To improve working class representation we must reach the working classes

There has been a lot of chat on Twitter following John Steven’s posting of this quote from Tim Keller:

In response to somebody suggesting that the increase in graduates in Evangelicalism was due to social mobility and wider trends in society, I said this:

John responded thus:

Which led to the following comments from Ian Williamson:

John responded this way:

Leading to Ian pointing out:

Somebody then noted:

Leading to the following:

It was this last point I wanted to pick up here.

Ian was (rightly) making the point that working class people are severely underrepresented within Evangelicalism, particularly the branch of it to which he and I belong. Even where working class people are invited to things, they are usually invited to something in which the parameters have already been planned and set by middle class blokes. As Duncan Forbes has said elsewhere, they may get a seat at the table but it tends to be a kiddie seat. The working class guys are invited to events that are planned and then controlled by middle class leaders. It can feel a bit like a government consultation – you are given the room to say what you think but within the tightly controlled parameters set by them and they will listen only if it chimes with what they’ve already decided to think. I am not saying this is what anybody intends to do, but it is how many of my working class friends feel about it. That they aren’t invited to the planning stages of these things makes them feel like an after-thought and as though their views and opinions are of secondary importance.

In response to some handwringing that sounded like middle class ‘woe is me’, I made the point that one way we can overcome this problem is by going to working class communities and seeking to serve them, make disciples and see them raised up to positions of leadership. Ian (again, rightly) noted that this was a different issue – he was speaking about working class representation while I was talking about middle class people being willing to go to working class communities. But these things are certainly linked.

We lack working class representation because Evangelicalism is itself overwhelmingly middle class. Why is Evangelicalism overwhelmingly middle class? Because like begets like and most middle class people are unwilling to go to deprived communities and make disciples in such places. The unwillingness of the middle classes to go to where they perceive it will be uncomfortable for them has led to an overemphasis on reaching middle class people just like them. Reach graduates and graduates will become the majority voice and take up positions of leadership. This means there are relatively few working class leaders to raise up to leadership positions. The fact that middle class people are unwilling to go to working class communities has led directly to a situation in which people from working class communities are not being reached at all which, in turn, led to a failure to represent working class people in our leadership because few are there to promote. The unwillingness to go is what led to the disproportionate figures and a lack of representation at leadership level. These issues are intricately entwined.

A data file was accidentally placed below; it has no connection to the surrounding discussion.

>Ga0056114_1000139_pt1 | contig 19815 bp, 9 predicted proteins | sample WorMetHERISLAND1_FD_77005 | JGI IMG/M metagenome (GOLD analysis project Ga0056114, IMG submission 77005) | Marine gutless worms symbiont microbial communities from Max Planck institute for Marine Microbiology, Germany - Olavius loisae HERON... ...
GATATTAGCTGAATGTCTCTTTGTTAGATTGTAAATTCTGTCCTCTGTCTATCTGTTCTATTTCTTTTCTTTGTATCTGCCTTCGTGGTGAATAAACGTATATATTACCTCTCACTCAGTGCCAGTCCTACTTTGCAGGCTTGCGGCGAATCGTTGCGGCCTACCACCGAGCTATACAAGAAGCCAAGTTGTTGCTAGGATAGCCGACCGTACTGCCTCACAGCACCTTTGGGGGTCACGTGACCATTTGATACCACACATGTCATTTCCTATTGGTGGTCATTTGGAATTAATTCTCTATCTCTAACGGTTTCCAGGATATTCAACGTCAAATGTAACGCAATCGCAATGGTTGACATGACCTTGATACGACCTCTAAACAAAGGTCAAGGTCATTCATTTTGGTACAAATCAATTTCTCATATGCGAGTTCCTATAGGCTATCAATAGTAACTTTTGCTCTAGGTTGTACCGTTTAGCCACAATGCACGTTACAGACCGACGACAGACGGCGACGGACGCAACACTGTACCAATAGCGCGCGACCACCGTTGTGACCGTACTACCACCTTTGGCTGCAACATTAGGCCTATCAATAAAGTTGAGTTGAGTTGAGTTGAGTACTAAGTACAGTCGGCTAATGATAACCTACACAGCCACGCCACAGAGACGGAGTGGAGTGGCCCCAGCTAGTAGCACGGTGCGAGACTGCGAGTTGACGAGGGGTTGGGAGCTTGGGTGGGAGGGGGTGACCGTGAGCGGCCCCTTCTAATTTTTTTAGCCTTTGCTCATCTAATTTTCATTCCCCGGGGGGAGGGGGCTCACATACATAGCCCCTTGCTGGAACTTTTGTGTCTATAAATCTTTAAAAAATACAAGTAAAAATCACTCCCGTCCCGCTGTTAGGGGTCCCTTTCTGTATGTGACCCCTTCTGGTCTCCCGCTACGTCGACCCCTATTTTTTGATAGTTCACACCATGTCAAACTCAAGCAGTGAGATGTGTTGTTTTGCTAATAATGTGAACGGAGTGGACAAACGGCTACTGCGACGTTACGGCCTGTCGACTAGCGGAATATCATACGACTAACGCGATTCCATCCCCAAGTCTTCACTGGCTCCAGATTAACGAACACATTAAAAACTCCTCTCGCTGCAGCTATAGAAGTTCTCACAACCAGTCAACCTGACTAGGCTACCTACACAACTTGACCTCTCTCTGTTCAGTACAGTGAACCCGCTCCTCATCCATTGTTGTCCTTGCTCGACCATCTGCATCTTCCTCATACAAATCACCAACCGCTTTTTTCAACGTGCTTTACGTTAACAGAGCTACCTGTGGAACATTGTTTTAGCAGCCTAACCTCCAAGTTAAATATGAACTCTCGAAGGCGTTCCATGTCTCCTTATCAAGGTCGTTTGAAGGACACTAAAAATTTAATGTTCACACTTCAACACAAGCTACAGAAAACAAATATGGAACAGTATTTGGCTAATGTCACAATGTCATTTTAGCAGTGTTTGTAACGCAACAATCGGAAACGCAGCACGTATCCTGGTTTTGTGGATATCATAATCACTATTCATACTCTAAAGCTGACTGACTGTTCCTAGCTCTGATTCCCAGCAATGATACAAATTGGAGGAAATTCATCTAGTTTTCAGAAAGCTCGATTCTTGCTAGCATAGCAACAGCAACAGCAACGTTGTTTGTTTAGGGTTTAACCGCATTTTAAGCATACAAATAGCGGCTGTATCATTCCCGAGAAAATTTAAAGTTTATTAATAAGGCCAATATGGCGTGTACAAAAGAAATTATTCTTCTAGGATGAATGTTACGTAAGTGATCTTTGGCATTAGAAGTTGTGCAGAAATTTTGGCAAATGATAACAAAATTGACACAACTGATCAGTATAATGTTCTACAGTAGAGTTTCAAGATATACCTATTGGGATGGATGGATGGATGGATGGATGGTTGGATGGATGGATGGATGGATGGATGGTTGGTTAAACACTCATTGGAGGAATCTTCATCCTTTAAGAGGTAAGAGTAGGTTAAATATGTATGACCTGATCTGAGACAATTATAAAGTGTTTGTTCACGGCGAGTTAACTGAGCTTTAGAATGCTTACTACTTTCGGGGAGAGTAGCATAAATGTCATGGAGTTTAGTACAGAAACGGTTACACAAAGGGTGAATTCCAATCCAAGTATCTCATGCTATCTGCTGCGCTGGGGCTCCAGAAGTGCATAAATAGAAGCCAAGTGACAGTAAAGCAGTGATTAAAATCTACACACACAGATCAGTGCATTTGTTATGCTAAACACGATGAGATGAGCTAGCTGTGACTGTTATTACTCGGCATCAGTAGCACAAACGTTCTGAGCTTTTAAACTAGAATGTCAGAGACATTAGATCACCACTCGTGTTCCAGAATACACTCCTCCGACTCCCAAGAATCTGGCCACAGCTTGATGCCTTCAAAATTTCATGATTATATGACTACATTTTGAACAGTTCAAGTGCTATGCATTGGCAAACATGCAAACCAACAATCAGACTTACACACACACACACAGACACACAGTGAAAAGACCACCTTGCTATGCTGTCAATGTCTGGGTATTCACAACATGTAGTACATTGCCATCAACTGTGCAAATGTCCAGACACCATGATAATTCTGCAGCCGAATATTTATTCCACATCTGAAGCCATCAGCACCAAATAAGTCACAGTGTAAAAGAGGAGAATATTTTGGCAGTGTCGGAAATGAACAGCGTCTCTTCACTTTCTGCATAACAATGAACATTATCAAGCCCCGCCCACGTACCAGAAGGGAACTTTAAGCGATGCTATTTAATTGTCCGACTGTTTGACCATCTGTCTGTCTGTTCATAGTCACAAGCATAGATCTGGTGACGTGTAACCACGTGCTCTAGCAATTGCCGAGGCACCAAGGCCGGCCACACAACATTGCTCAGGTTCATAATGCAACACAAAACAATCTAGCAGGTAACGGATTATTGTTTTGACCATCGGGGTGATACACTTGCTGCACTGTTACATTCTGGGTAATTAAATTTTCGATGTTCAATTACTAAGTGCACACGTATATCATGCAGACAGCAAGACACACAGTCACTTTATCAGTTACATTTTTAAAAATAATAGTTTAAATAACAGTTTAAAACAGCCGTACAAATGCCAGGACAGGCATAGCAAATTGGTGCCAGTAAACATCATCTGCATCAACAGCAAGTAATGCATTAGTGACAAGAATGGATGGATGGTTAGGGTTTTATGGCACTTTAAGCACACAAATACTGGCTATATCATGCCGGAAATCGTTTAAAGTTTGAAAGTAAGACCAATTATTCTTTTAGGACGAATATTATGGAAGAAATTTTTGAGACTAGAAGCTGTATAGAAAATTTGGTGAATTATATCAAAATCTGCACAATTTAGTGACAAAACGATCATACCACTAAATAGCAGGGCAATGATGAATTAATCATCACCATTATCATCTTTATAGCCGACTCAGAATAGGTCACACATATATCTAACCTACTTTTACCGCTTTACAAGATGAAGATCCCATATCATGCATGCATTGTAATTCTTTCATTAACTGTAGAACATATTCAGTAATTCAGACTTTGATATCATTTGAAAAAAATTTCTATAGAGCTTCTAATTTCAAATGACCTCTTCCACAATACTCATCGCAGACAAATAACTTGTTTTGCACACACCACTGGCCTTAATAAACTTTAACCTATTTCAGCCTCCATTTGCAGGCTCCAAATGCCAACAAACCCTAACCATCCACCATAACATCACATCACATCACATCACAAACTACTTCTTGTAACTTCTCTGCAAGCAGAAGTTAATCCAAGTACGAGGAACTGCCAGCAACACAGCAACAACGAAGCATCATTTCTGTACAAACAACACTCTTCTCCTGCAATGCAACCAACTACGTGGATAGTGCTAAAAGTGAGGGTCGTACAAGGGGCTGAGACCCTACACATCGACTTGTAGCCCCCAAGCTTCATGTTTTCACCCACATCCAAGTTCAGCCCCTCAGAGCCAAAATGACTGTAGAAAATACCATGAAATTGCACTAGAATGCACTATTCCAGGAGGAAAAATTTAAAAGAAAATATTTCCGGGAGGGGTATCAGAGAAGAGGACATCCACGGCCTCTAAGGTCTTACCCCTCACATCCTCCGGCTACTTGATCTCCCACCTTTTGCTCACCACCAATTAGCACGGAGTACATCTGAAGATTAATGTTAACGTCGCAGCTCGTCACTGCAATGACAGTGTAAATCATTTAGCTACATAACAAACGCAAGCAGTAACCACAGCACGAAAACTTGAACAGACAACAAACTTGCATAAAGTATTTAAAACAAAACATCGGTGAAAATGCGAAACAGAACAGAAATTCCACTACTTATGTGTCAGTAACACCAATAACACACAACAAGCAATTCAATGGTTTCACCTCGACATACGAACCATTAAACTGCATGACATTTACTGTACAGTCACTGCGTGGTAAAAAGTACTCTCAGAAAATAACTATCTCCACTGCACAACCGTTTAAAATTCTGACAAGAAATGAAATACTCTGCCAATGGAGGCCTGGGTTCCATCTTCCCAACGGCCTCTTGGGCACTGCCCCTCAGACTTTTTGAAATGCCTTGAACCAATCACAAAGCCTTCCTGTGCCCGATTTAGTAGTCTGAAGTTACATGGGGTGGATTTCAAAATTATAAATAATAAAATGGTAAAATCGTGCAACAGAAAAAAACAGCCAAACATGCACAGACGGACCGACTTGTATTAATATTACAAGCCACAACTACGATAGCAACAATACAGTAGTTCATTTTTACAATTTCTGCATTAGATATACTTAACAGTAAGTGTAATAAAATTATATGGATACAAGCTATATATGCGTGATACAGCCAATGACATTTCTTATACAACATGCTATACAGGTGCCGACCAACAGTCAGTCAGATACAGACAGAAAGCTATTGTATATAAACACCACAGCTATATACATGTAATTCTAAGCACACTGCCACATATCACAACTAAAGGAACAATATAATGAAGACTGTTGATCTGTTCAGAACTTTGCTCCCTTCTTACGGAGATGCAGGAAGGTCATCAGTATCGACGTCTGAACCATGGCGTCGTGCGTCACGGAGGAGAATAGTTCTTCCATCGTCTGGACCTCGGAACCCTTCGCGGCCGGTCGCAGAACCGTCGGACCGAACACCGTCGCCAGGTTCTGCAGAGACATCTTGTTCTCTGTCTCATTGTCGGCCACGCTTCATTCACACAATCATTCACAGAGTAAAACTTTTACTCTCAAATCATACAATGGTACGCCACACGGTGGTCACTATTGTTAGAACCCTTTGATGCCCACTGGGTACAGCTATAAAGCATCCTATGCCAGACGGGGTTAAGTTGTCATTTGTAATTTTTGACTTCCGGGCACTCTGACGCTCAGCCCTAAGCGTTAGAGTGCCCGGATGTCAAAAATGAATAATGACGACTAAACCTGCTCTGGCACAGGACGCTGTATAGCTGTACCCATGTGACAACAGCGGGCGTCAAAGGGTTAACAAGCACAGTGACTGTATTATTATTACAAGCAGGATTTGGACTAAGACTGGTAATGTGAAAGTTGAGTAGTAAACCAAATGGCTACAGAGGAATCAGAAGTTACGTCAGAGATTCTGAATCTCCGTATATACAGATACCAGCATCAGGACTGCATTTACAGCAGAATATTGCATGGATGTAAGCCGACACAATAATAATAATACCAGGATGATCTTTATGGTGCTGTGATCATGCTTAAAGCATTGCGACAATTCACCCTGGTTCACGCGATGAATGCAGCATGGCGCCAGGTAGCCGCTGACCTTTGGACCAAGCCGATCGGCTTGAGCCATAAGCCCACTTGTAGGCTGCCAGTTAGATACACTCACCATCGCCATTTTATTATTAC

Now, we can bemoan all the reasons that we are in that situation, but we must deal with the situation as it is. If we lack representation among the working classes, what do we need to do now in order to improve this issue? If we are going to see indigenous workers raised up from working class communities, it will require middle class Christians to go to those communities and begin to make disciples where there are currently no gospel preaching churches. Mez McConnell has made this point in his book Church in Hard Places – the schemes of Scotland don’t have enough in place right now for indigenous leadership so it will rely upon others coming in so that indigenous workers can be raised up in the long-term. Once they have gone, it will require those believers to actively train working class men such that they can take up leadership positions in the church.

We cannot separate the unwillingness of middle class believers to go to hard places from the lack of representation of people from hard places. If we want to see people raised up to positions of influence, we first have to reach them with the gospel. To reach them with the gospel, somebody has to take the gospel to them. We then have to take a step back and permit those we reach to take up leadership positions within our churches and, then, in our local and national organisations. As it stands, Evangelicalism is an overwhelmingly white, middle class movement. These are, by and large, the people we have to send. So it follows, if we want working class representation in Evangelicalism, we’ve first got to send some middle class people to reach them.